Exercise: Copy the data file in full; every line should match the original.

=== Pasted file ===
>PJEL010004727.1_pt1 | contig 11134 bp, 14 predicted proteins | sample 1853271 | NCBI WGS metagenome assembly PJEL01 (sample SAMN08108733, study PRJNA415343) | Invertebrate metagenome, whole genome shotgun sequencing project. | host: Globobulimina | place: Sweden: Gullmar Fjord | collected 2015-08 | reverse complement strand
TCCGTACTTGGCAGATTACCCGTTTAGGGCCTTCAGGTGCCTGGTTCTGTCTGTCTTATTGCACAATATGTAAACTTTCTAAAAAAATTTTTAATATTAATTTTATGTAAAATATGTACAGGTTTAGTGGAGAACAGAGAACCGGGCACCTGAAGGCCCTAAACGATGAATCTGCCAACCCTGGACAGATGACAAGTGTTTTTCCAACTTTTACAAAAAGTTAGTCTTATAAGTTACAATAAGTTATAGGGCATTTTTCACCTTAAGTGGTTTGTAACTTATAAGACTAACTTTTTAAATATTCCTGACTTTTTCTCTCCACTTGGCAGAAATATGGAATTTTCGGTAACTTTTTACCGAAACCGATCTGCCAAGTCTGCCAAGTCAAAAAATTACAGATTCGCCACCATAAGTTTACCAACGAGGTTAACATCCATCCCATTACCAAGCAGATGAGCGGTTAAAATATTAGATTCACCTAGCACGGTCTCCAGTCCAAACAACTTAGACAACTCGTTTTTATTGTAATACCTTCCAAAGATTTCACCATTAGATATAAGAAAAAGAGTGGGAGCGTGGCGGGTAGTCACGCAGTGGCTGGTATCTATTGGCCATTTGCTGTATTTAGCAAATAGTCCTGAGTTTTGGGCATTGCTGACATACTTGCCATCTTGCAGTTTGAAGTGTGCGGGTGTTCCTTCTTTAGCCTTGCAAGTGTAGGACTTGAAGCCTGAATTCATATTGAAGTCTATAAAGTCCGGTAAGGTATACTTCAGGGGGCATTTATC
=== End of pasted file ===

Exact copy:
>PJEL010004727.1_pt1 | contig 11134 bp, 14 predicted proteins | sample 1853271 | NCBI WGS metagenome assembly PJEL01 (sample SAMN08108733, study PRJNA415343) | Invertebrate metagenome, whole genome shotgun sequencing project. | host: Globobulimina | place: Sweden: Gullmar Fjord | collected 2015-08 | reverse complement strand
TCCGTACTTGGCAGATTACCCGTTTAGGGCCTTCAGGTGCCTGGTTCTGTCTGTCTTATTGCACAATATGTAAACTTTCTAAAAAAATTTTTAATATTAATTTTATGTAAAATATGTACAGGTTTAGTGGAGAACAGAGAACCGGGCACCTGAAGGCCCTAAACGATGAATCTGCCAACCCTGGACAGATGACAAGTGTTTTTCCAACTTTTACAAAAAGTTAGTCTTATAAGTTACAATAAGTTATAGGGCATTTTTCACCTTAAGTGGTTTGTAACTTATAAGACTAACTTTTTAAATATTCCTGACTTTTTCTCTCCACTTGGCAGAAATATGGAATTTTCGGTAACTTTTTACCGAAACCGATCTGCCAAGTCTGCCAAGTCAAAAAATTACAGATTCGCCACCATAAGTTTACCAACGAGGTTAACATCCATCCCATTACCAAGCAGATGAGCGGTTAAAATATTAGATTCACCTAGCACGGTCTCCAGTCCAAACAACTTAGACAACTCGTTTTTATTGTAATACCTTCCAAAGATTTCACCATTAGATATAAGAAAAAGAGTGGGAGCGTGGCGGGTAGTCACGCAGTGGCTGGTATCTATTGGCCATTTGCTGTATTTAGCAAATAGTCCTGAGTTTTGGGCATTGCTGACATACTTGCCATCTTGCAGTTTGAAGTGTGCGGGTGTTCCTTCTTTAGCCTTGCAAGTGTAGGACTTGAAGCCTGAATTCATATTGAAGTCTATAAAGTCCGGTAAGGTATACTTCAGGGGGCATTTATC